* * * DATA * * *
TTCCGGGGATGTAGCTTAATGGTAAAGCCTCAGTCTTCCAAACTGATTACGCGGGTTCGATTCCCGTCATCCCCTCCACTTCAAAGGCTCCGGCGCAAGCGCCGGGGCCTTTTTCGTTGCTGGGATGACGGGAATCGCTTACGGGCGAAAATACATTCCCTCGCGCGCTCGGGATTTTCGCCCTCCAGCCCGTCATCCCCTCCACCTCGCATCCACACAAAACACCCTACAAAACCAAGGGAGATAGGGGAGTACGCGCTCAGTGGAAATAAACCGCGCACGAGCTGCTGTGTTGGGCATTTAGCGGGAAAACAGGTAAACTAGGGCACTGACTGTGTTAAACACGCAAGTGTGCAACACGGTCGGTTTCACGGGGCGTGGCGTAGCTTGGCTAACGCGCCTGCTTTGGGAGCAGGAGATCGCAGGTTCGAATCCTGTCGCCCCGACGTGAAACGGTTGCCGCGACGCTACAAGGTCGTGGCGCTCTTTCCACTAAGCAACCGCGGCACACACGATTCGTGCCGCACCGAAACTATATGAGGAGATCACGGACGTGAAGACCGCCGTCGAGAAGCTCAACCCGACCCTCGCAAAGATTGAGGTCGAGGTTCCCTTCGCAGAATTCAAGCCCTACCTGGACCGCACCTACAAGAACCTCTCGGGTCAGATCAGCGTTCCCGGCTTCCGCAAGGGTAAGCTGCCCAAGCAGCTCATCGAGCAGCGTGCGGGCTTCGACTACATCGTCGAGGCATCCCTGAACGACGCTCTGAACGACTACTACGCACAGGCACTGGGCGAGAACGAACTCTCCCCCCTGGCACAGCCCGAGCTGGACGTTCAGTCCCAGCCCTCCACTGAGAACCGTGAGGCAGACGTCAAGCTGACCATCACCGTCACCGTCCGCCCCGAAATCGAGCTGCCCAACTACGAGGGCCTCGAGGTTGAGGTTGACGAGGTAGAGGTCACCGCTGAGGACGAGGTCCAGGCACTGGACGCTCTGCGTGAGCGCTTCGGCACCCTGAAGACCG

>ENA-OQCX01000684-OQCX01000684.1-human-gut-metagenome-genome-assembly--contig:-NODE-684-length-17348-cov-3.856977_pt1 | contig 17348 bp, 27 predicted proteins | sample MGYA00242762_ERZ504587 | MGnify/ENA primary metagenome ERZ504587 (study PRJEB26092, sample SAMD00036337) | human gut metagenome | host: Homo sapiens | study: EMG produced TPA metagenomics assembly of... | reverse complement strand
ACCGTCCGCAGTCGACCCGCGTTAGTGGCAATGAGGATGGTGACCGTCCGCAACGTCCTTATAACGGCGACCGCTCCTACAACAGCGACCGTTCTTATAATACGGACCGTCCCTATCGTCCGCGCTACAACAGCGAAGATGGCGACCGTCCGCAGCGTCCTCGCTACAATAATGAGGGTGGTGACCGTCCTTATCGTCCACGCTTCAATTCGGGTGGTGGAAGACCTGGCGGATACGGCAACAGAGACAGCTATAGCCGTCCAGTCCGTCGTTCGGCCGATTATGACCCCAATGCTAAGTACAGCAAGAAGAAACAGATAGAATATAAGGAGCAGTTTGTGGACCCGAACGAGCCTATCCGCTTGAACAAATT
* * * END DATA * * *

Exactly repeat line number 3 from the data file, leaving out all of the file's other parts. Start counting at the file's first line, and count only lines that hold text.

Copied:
ACCGTCCGCAGTCGACCCGCGTTAGTGGCAATGAGGATGGTGACCGTCCGCAACGTCCTTATAACGGCGACCGCTCCTACAACAGCGACCGTTCTTATAATACGGACCGTCCCTATCGTCCGCGCTACAACAGCGAAGATGGCGACCGTCCGCAGCGTCCTCGCTACAATAATGAGGGTGGTGACCGTCCTTATCGTCCACGCTTCAATTCGGGTGGTGGAAGACCTGGCGGATACGGCAACAGAGACAGCTATAGCCGTCCAGTCCGTCGTTCGGCCGATTATGACCCCAATGCTAAGTACAGCAAGAAGAAACAGATAGAATATAAGGAGCAGTTTGTGGACCCGAACGAGCCTATCCGCTTGAACAAATT